Left one off my list. Taney acknowledged that free black people existed so he was implicitly acknowledging that a free black person could be wrongfully enslaved. But he declared that such a person was not allowed to use the legal procedure that would reverse this wrongful enslavement. The law is supposed to contain a means to address illegal acts. By stating that some people could be forced to endure an illegal situation because they were not entitled to the means to address it, Taney was significantly restricting due process.
US federal courts have limited jurisdiction, under the terms of Article III of the Constitution. Pertinent to this question, they can hear cases involving state law (as this did) between people of different states, or between a citizen of a state and a citizen (or subject) of a foreign country. Whether intentional or not, stateless people are not mentioned and thus cannot file suit in federal court over disputes involving state law. Such a person would probably be able to file suit in state court.
I think this is too broad. Citizenship under federal law had a meaning in those days distinct from citizenship under state law. Taney’s opinion is explicit that states retain the right to bestow state citizenship upon anyone they please, while holding that doing so has no effect on the person’s federal citizenship. The ugly heart of Taney’s opinion is that black Americans were not citizens of the United States and thus lacked the rights associated with that status, including (as was pertinent to the case) the right to invoke diversity jurisdiction in federal court. (His opinion also leaves open the possibility that there might be some cases that a black person could bring in federal court, but he does not indicate what those might be.)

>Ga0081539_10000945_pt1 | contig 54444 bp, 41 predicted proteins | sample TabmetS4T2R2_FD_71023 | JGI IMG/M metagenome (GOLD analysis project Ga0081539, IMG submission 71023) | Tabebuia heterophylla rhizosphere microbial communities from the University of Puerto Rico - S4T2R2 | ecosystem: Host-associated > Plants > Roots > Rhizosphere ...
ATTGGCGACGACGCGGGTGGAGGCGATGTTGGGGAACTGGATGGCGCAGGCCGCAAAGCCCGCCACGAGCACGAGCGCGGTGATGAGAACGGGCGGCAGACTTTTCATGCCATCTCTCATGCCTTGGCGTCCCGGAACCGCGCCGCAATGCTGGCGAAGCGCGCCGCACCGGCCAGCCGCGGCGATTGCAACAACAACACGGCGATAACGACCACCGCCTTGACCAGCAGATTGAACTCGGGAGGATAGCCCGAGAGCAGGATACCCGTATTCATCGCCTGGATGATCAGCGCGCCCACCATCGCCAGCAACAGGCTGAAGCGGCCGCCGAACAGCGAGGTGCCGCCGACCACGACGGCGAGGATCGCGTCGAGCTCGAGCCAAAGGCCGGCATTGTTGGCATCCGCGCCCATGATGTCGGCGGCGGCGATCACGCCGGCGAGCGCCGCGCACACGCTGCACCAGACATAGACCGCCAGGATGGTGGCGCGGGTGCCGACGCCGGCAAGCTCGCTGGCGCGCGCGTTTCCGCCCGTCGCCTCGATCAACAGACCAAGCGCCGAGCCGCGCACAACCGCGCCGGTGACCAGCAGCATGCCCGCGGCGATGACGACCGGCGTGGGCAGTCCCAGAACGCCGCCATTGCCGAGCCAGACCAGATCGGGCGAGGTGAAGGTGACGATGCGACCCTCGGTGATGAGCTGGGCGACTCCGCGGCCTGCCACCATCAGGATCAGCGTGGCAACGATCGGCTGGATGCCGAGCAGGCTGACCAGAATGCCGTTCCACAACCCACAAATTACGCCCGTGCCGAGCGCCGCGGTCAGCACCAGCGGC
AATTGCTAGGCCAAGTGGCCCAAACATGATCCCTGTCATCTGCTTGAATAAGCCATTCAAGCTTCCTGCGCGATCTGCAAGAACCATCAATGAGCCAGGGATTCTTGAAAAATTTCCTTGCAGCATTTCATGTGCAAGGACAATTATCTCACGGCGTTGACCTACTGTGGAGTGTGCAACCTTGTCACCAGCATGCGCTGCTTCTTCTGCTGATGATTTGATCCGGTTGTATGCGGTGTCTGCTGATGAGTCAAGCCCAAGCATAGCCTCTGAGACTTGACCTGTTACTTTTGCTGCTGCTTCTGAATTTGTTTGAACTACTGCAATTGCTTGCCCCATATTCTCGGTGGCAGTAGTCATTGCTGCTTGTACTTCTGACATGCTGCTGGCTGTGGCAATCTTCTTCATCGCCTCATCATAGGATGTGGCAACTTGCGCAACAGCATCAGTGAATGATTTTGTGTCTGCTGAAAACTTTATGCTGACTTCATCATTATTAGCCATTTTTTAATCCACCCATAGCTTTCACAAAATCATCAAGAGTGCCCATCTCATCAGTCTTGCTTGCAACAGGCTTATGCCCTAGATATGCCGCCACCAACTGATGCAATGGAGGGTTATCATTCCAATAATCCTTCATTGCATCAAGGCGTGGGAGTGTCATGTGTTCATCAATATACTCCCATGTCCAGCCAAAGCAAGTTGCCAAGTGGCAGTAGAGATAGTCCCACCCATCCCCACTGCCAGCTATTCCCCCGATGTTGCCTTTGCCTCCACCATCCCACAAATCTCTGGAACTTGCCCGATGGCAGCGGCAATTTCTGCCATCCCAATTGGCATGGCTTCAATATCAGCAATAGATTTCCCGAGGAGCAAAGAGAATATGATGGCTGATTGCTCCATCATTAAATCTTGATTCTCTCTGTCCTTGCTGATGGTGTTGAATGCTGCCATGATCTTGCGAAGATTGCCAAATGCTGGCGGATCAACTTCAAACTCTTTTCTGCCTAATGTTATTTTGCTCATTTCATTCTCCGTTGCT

This is confusing (and potentially subject to attack) because Article III speaks of “citizens of a State” when describing diversity jurisdiction. However, Taney is interpreting that to mean “citizens of the United States who are living in a particular state” rather than “persons whom a state has declared to have state citizenship.”
I agree completely with your first point; I think many of the founders even acknowledged at the time that they were being hypocritical. The point about some states allowing black citizens to vote is off target, though, in my view. Taney makes clear that the states are not restricted from affording any rights arising under the law of their own state to whomever they please. It’s just that doing so does not affect the availability of federal rights.
I think this is too narrow. Taney held that no slave, former slave, or descendant of a slave could ever be a citizen (of the United States). The idea that black people were not citizens of the United States was not new; as Taney points out, the US Government had refused to issue passports to black Americans on that basis. Taney took it a step farther, however, and put that proposition into the constitution, such that Congress lacked the authority ever to extend citizenship of the United States to black Americans.
It’s this point that led to the invalidation of the Missouri Compromise, to the extent that that law attempted to extend citizenship of the United States to black Americans. This is conventionally described as obiter dictum and not necessary to the resolution of the case, but the absurdly messy nature of the court’s ruling makes this distinction at least a little bit murky. Taney’s opinion was designated as “the opinion of the court,” but every Justice wrote an opinion, on wildly varying subject matter, and there is little indication as to who or how many actually joined Taney’s opinion. Only four other Justices mention Scott’s citizenship (there was an argument that Sanford had waived that issue), and two of them disagree with Taney. Arguably, therefore, the conclusion that the court lacked jurisdiction because Scott was not a citizen was supported by only three Justices. On the other hand, if I remember correctly, six Justices concluded that the Missouri Compromise was invalid.